Five members of Trump’s cabinet testified before the Senate on the urgent need for a full scale overhaul of America’s infrastructure. It has long been known that infrastructure spending has been the ‘phase II’ cornerstone of Trump’s economic agenda.
Wilbur Ross, Elaine Chao, Rick Perry, Alex Acosta and Sonny Perdue went to begin hammering out a deal with the Senate over what exactly to prioritize, and how projects could be funded. In fact, this was the third time during this month that Transportation Secretary Elaine Chao was before the Senate, urging them to move on infrastructure issues.
President Trump’s infrastructure proposal would require $200 billion seed funding from the federal government, to be matched by state and local authorities, as a nationwide infrastructure revitalization would take place.
The Republican led Senate, however, is not yet bought in to the plan. Fiscal hawks are pointing out that the plan’s actual cost could be up to $1.5 trillion. Chairman of the Commerce Committee, John Thune (R-S.D.) explained that he had concerns over where the money would come from.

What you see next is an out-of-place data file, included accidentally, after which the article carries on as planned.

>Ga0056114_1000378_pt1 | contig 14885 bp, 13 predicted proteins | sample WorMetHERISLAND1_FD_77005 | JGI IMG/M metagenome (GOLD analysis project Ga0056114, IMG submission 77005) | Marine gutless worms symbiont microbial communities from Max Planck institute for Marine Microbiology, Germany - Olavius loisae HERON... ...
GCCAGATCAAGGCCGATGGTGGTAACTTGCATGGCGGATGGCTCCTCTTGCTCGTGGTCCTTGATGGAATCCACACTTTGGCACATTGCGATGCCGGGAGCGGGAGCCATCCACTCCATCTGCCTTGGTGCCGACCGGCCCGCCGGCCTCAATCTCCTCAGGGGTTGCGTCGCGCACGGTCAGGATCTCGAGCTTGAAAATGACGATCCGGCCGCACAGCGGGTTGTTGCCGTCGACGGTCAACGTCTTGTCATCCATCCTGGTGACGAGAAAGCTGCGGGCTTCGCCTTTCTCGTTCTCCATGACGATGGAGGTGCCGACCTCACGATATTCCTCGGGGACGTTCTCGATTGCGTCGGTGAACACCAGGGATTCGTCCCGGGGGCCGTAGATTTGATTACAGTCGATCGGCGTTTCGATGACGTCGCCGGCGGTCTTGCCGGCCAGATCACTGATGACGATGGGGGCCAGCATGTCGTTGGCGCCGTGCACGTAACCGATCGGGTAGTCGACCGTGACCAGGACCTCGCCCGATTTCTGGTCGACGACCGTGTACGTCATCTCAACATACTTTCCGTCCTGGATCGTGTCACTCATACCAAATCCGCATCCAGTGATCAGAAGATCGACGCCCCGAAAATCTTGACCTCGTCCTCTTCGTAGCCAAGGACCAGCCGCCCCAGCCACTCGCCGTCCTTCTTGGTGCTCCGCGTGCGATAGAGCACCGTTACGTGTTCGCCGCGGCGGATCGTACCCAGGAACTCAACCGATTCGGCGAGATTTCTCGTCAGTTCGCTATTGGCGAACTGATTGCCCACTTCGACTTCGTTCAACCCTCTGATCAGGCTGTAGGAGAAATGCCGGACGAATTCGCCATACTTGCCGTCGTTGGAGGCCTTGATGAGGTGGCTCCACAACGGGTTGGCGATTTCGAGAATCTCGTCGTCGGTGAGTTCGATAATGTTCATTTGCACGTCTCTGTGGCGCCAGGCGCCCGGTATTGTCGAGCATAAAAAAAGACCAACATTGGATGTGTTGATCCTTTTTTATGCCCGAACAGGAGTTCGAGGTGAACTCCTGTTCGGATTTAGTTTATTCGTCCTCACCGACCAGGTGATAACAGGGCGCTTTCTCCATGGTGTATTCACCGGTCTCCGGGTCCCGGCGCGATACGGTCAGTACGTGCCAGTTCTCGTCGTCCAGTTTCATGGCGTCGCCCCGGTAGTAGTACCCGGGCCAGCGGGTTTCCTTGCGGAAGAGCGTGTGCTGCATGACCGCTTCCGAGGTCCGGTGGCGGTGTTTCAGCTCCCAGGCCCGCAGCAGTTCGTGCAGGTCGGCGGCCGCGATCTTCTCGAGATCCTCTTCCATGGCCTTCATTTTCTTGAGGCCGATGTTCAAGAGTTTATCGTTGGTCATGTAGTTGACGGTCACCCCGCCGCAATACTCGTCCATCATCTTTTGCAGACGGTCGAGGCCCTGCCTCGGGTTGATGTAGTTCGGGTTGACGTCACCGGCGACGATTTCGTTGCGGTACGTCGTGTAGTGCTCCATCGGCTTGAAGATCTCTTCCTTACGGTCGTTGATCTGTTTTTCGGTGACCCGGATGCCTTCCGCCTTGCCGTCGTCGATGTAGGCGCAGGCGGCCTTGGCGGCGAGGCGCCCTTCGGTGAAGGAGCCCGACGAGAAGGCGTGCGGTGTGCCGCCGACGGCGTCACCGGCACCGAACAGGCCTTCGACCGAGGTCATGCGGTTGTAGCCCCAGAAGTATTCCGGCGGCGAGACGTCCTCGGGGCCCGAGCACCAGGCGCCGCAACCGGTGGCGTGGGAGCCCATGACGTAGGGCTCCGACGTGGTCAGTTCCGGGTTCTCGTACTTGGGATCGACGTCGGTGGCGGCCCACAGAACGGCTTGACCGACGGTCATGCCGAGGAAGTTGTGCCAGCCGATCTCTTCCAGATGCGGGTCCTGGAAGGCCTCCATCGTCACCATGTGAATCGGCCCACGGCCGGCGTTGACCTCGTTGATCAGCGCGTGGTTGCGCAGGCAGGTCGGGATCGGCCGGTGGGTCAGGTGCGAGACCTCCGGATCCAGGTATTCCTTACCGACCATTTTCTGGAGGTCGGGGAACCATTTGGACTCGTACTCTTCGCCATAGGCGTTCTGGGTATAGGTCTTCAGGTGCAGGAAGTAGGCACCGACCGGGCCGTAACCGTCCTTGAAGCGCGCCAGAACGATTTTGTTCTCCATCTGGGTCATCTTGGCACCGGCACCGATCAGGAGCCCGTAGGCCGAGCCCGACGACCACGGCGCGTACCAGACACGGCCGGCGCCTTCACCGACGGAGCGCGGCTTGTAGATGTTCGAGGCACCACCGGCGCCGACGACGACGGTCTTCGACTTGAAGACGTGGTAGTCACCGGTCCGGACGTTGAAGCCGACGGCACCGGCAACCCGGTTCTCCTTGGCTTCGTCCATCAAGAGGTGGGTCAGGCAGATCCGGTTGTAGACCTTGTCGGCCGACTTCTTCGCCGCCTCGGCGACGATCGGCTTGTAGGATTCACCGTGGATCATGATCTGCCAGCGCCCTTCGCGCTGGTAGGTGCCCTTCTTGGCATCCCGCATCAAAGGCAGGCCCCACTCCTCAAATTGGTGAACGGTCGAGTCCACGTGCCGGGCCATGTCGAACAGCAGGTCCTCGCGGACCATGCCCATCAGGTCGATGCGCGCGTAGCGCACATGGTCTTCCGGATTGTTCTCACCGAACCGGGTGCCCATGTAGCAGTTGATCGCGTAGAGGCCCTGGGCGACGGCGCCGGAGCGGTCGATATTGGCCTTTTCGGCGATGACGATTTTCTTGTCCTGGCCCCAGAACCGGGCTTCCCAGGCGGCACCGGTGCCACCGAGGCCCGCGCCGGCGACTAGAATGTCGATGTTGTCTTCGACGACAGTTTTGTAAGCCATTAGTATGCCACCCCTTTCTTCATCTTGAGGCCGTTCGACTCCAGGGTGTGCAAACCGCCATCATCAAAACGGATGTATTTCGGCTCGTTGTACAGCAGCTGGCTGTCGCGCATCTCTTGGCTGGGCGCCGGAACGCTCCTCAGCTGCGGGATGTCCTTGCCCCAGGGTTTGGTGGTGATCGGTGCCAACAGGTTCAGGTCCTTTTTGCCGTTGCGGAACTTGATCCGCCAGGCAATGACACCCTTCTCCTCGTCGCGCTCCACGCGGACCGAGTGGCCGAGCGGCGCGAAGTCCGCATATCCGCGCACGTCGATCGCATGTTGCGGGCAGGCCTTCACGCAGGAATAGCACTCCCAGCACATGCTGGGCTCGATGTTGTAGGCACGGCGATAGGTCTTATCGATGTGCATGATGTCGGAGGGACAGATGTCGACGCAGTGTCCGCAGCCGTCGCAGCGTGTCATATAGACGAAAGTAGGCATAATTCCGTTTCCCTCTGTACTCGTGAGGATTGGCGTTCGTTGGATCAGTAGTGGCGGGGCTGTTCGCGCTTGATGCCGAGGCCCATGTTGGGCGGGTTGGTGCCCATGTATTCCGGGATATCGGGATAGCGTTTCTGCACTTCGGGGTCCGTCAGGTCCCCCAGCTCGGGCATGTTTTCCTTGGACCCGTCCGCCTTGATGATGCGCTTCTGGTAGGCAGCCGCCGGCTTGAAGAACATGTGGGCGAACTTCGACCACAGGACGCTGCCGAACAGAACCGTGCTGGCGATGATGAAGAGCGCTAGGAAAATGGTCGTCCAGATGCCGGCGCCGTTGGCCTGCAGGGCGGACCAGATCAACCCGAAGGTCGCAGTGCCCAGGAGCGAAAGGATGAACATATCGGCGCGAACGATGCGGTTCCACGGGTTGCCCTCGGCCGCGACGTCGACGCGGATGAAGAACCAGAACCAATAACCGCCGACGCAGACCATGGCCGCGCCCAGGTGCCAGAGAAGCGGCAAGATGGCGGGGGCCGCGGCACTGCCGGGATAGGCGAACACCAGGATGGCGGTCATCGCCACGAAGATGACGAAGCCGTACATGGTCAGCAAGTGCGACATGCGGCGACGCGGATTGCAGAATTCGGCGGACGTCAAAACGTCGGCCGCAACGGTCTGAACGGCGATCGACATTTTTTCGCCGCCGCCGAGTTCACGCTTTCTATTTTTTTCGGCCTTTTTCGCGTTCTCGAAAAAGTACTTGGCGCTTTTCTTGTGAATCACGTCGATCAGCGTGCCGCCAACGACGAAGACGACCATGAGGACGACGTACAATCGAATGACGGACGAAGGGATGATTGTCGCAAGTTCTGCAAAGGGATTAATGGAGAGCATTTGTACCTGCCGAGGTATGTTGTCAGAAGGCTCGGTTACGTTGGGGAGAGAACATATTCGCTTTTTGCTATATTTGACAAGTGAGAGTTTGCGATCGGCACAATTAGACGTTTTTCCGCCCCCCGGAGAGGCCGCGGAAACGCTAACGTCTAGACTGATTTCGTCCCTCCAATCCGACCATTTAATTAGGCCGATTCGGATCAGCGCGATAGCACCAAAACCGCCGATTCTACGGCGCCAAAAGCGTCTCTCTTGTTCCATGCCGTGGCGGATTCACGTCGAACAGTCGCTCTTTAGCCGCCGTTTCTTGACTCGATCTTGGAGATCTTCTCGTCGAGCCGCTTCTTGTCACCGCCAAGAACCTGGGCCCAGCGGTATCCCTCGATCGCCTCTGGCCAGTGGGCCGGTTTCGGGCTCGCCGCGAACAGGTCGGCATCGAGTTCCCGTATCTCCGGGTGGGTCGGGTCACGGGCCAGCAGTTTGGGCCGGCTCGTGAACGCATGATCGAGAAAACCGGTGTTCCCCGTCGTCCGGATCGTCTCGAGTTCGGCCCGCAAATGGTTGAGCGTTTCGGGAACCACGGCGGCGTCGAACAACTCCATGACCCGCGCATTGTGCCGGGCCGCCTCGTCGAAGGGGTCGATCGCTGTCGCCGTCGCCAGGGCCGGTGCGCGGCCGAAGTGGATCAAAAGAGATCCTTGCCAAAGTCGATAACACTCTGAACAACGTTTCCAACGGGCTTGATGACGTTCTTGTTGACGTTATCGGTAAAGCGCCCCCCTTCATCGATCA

After the hearing, he told reporters that, “I think it’s realistic that something could happen that would constitute a down payment on a bigger, more robust bill,”, and then added, “I think the key right now is whether or not we have sufficient resources to fund an infrastructure package.”
This issue of funding an infrastructure project has presented a problem for lawmakers over the years leading to no major improvements being made. Democrats are wielding this as an argument to oppose the infrastructure plan.
Committee member Bill Nelson (D-Fla.) asked during the hearing, “So how are we going to pay for it?” and was quoted saying, “We can’t toll our way out of it”.
Labor Secretary Alex Acosta highlighted the positive impact that an infrastructure plan would have on the American labor force, and industry – noting that such a large project would also require streamlining of trade licenses and more apprenticeships.
Acosta said, “As we build infrastructure, we must also ensure that we think about the American workforce that will build this infrastructure and that ultimately benefits from these efforts”.
Energy Secretary Rick Perry took time to highlight how the infrastructure plan is being structured to honor America’s federalist tradition. “First and foremost, the President’s plan, it embraces America’s time-honored federalist tradition,” he said. Adding, “The President’s plan gives the nation’s governors the power and the flexibility to prioritize infrastructure projects that would benefit their respective states”.